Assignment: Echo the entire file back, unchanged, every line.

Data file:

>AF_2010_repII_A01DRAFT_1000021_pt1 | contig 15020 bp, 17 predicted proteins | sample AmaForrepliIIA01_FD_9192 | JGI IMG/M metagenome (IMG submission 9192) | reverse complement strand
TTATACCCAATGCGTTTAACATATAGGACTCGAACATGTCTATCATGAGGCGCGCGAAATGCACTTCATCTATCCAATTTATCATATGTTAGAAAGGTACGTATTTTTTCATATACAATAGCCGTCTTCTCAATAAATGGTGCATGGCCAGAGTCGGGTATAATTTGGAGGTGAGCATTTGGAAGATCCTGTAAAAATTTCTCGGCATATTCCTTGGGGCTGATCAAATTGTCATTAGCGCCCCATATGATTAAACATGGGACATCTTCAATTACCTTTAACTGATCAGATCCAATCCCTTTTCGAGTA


>AF_2010_repII_A01DRAFT_1000021_pt1 | contig 15020 bp, 17 predicted proteins | sample AmaForrepliIIA01_FD_9192 | JGI IMG/M metagenome (IMG submission 9192) | reverse complement strand
TTATACCCAATGCGTTTAACATATAGGACTCGAACATGTCTATCATGAGGCGCGCGAAATGCACTTCATCTATCCAATTTATCATATGTTAGAAAGGTACGTATTTTTTCATATACAATAGCCGTCTTCTCAATAAATGGTGCATGGCCAGAGTCGGGTATAATTTGGAGGTGAGCATTTGGAAGATCCTGTAAAAATTTCTCGGCATATTCCTTGGGGCTGATCAAATTGTCATTAGCGCCCCATATGATTAAACATGGGACATCTTCAATTACCTTTAACTGATCAGATCCAATCCCTTTTCGAGTA